New Keynesian DSGE Models, Financial Frictions and Bayesian Estimation

By Lawrence J. Christiano




We will review the basic New Keynesian model and its policy implications. We will consider the pros and cons of inflation targeting, the dangers posed by the zero lower bound on the nominal rate of interest and rationales for including credit and/or asset prices in monetary policy interest rate rules. We will discuss how to compute forecasts conditional on some specified interest rate path (or, the path of some other variable). We will extend the model to the open economy and by introducing financial frictions. Finally, we will use Dynare to solve models and to estimate them using Bayesian methods. No previous experience with Dynare will be assumed. The course is aimed at a broad audience, including people actively doing research with dynamic, stochastic, general equilibrium (DSGE) models, as well as people interested in seeing what these models are about and what they are used for. A substantial part of the course (including all analysis with Dynare) will occur in the afternoon sessions, however, these are not required to follow the morning lectures.



1) The simple New Keynesian (NK) lecture 1 and lecture 2 on model without capital (background: my handbook chapter). We will stress the key role in short term economic dynamics of aggregate demand, and the importance of good policy for guiding it. We will evaluate inflation targeting from this point of view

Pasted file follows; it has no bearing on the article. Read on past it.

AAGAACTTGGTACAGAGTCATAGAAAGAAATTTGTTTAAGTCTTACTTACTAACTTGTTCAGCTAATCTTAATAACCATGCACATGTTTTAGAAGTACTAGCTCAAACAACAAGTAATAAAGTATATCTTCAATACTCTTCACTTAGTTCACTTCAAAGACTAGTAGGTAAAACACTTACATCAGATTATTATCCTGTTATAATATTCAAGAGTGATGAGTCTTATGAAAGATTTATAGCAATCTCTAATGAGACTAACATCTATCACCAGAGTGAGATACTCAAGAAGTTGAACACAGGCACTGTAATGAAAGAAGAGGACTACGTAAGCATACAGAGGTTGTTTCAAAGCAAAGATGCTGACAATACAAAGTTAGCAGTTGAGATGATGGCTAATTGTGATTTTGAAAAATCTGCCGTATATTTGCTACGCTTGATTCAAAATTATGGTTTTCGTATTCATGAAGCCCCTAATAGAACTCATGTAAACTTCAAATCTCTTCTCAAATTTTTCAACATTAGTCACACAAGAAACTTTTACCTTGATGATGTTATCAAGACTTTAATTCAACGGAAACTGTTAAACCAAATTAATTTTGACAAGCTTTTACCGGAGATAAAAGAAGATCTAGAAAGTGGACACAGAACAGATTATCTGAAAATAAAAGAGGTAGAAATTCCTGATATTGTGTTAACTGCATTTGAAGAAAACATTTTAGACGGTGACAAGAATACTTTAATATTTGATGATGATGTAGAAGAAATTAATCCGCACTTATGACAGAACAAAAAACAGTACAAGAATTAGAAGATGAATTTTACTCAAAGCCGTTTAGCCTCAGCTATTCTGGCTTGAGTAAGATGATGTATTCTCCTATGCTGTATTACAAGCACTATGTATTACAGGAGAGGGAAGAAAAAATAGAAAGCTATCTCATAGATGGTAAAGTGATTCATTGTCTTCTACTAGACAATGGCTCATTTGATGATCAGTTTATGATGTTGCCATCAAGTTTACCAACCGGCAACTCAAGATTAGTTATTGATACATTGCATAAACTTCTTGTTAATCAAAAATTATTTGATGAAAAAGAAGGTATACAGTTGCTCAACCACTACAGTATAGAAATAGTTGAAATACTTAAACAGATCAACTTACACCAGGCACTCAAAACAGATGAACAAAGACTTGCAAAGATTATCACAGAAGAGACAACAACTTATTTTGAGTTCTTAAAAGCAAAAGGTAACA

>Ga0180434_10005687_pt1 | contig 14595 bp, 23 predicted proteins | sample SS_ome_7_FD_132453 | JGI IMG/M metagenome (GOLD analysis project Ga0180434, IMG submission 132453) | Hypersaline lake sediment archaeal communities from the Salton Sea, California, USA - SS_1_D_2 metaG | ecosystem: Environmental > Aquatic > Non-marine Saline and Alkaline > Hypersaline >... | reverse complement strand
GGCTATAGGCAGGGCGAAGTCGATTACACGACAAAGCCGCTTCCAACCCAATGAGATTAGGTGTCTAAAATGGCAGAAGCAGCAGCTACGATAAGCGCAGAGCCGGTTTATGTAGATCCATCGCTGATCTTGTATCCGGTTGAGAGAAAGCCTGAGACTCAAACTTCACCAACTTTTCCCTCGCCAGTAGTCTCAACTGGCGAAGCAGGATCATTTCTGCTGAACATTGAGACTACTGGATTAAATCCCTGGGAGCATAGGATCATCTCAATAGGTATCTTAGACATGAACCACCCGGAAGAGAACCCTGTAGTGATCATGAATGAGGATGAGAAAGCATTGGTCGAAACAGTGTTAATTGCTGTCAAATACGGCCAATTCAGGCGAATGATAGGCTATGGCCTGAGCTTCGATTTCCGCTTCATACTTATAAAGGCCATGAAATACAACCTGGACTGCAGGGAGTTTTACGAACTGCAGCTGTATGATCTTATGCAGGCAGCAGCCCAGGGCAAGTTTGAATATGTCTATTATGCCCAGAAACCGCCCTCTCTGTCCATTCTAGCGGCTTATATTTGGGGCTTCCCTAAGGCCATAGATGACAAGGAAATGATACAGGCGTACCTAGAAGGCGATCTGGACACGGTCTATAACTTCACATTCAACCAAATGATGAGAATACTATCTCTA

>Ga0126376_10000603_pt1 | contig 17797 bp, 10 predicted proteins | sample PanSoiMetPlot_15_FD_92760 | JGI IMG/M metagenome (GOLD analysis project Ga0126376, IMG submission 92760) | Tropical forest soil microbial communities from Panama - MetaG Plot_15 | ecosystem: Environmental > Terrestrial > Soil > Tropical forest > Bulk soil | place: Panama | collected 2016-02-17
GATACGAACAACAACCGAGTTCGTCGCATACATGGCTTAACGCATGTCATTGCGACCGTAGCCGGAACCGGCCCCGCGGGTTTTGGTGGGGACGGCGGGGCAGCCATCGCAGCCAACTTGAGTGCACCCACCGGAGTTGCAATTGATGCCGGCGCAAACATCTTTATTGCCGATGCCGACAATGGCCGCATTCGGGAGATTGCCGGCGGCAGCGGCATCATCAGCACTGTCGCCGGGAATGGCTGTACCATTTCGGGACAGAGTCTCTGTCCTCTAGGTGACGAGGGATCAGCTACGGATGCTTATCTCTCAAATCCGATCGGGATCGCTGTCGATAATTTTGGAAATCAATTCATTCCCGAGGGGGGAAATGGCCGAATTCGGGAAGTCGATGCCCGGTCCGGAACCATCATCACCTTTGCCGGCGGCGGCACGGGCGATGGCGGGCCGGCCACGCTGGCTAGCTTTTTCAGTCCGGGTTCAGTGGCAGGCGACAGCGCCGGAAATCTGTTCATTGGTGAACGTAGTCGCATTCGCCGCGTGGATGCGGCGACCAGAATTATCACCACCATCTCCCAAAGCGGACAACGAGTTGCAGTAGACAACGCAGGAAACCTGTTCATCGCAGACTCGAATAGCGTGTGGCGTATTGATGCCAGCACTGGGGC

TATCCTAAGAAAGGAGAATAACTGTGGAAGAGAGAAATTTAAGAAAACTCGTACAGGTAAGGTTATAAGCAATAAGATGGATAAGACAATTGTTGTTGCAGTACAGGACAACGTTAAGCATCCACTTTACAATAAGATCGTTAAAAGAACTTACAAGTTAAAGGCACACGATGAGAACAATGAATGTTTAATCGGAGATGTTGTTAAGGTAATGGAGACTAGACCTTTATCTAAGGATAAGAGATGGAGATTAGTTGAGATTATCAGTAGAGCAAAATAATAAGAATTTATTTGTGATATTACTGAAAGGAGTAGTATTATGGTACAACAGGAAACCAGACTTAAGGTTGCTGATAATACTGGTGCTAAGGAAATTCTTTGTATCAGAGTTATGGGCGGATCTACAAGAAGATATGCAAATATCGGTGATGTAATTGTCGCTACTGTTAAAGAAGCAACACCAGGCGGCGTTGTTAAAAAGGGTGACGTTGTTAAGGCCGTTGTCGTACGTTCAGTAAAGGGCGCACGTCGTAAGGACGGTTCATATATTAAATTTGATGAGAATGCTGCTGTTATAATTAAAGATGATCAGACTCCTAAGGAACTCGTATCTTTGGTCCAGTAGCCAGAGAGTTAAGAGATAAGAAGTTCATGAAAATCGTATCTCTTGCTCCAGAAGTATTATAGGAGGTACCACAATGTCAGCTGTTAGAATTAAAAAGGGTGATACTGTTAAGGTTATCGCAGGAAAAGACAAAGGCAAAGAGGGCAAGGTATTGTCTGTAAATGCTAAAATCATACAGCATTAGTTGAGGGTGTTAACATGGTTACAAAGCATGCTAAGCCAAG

a)  Handout on linearization as a tool for solving models (a more in depth discussion appears here).

b) Derivation of linearized NK Phillips curve.

c)   Assignment #9, question 1, accomplishes three things.

i)     Gives students experience with Dynare for solving and simulating models.

ii)  Gets to the heart of the New Keynesian models by exploring its basic underlying economic principles.

iii)           Shows how ‘news’ shocks might cause an inflation targeter to drive the interest rate in the ‘wrong’ direction and inadvertently trigger an inefficient stock market boom (Slides, manuscript; and section 3.2 of handbook chapter.)

d)  As an application for policy analysis, we will discuss how to explore the implications of different fixed interest rate paths (code).

e)  Other, related materials.

2) Estimation of DSGE models (the handout makes some references to this note on model solution and here is a note on the appropriate acceptance rate for the MCMC algorithm).

a)  State space representation of a model.

b) Elements of Bayesian inference (Bayes’ rule, MCMC algorithm).

c)   A simple example to illustrate Bayes’ rule.

d) Assignment #9, questions after 1.

3) Extending the NK model to the open economy. This is a drastically simplified version of the model in here. Code to generate graphs in the lecture notes.

4) Financial.

a)  Micro foundations for the Costly State Verification (CSV) approach (zip file with code for the computations, and a version of the  slides with more extensive derivations). The CSV model is used as a friction on the asset side of a bank’s balance sheet.

b) Integrating CSV into a New Keynesian model and the results of Bayesian estimation of the model using US data (CMR, JMCB 2003AER 2014).

i)     The model.

ii)  The importance of risk shocks and news on risk.

iii)           The response of monetary policy to an increase in interest rate spreads.

iv)           Carefully documented (thanks to Ben Johannsen) Dynare code for replicating the material in this presentation.

c)   Financial frictions on the liability side of banks’ balance sheet. Two-period exposition of Gertler-Karadi/Gertler-Kiyotaki model in which the financial frictions stem from bankers’ ability to ‘run away’ (section 3 of readinghandout).